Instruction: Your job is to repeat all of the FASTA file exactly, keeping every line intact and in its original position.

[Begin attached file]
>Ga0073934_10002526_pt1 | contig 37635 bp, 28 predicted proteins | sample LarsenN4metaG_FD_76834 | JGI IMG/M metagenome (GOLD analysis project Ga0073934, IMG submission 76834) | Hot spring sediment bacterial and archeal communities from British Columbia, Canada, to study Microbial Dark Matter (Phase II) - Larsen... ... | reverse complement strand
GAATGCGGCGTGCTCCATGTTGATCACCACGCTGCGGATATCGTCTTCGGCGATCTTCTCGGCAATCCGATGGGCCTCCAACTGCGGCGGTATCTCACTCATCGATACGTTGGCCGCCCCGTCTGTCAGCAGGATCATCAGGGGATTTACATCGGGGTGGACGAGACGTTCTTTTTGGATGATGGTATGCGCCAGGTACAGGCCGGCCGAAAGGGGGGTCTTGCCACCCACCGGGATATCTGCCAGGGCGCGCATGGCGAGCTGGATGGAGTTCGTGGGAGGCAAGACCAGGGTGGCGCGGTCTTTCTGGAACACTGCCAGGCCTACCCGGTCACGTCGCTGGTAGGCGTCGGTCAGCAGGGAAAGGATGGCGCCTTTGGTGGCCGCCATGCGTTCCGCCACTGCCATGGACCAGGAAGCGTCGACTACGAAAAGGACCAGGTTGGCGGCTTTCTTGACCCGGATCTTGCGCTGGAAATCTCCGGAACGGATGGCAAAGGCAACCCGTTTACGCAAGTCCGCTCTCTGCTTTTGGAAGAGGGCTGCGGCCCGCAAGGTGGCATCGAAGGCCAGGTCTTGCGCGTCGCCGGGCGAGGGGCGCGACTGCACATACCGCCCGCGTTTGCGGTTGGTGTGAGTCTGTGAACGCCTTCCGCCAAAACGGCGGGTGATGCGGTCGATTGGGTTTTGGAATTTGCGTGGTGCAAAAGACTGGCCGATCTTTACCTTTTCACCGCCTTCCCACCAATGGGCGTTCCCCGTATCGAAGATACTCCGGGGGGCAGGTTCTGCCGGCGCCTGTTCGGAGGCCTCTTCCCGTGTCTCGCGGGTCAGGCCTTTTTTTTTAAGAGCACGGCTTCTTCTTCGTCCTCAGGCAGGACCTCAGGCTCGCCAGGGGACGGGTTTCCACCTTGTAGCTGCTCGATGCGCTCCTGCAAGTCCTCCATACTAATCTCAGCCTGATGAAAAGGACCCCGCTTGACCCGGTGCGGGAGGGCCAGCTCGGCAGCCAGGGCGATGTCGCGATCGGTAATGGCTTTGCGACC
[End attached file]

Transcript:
>Ga0073934_10002526_pt1 | contig 37635 bp, 28 predicted proteins | sample LarsenN4metaG_FD_76834 | JGI IMG/M metagenome (GOLD analysis project Ga0073934, IMG submission 76834) | Hot spring sediment bacterial and archeal communities from British Columbia, Canada, to study Microbial Dark Matter (Phase II) - Larsen... ... | reverse complement strand
GAATGCGGCGTGCTCCATGTTGATCACCACGCTGCGGATATCGTCTTCGGCGATCTTCTCGGCAATCCGATGGGCCTCCAACTGCGGCGGTATCTCACTCATCGATACGTTGGCCGCCCCGTCTGTCAGCAGGATCATCAGGGGATTTACATCGGGGTGGACGAGACGTTCTTTTTGGATGATGGTATGCGCCAGGTACAGGCCGGCCGAAAGGGGGGTCTTGCCACCCACCGGGATATCTGCCAGGGCGCGCATGGCGAGCTGGATGGAGTTCGTGGGAGGCAAGACCAGGGTGGCGCGGTCTTTCTGGAACACTGCCAGGCCTACCCGGTCACGTCGCTGGTAGGCGTCGGTCAGCAGGGAAAGGATGGCGCCTTTGGTGGCCGCCATGCGTTCCGCCACTGCCATGGACCAGGAAGCGTCGACTACGAAAAGGACCAGGTTGGCGGCTTTCTTGACCCGGATCTTGCGCTGGAAATCTCCGGAACGGATGGCAAAGGCAACCCGTTTACGCAAGTCCGCTCTCTGCTTTTGGAAGAGGGCTGCGGCCCGCAAGGTGGCATCGAAGGCCAGGTCTTGCGCGTCGCCGGGCGAGGGGCGCGACTGCACATACCGCCCGCGTTTGCGGTTGGTGTGAGTCTGTGAACGCCTTCCGCCAAAACGGCGGGTGATGCGGTCGATTGGGTTTTGGAATTTGCGTGGTGCAAAAGACTGGCCGATCTTTACCTTTTCACCGCCTTCCCACCAATGGGCGTTCCCCGTATCGAAGATACTCCGGGGGGCAGGTTCTGCCGGCGCCTGTTCGGAGGCCTCTTCCCGTGTCTCGCGGGTCAGGCCTTTTTTTTTAAGAGCACGGCTTCTTCTTCGTCCTCAGGCAGGACCTCAGGCTCGCCAGGGGACGGGTTTCCACCTTGTAGCTGCTCGATGCGCTCCTGCAAGTCCTCCATACTAATCTCAGCCTGATGAAAAGGACCCCGCTTGACCCGGTGCGGGAGGGCCAGCTCGGCAGCCAGGGCGATGTCGCGATCGGTAATGGCTTTGCGACC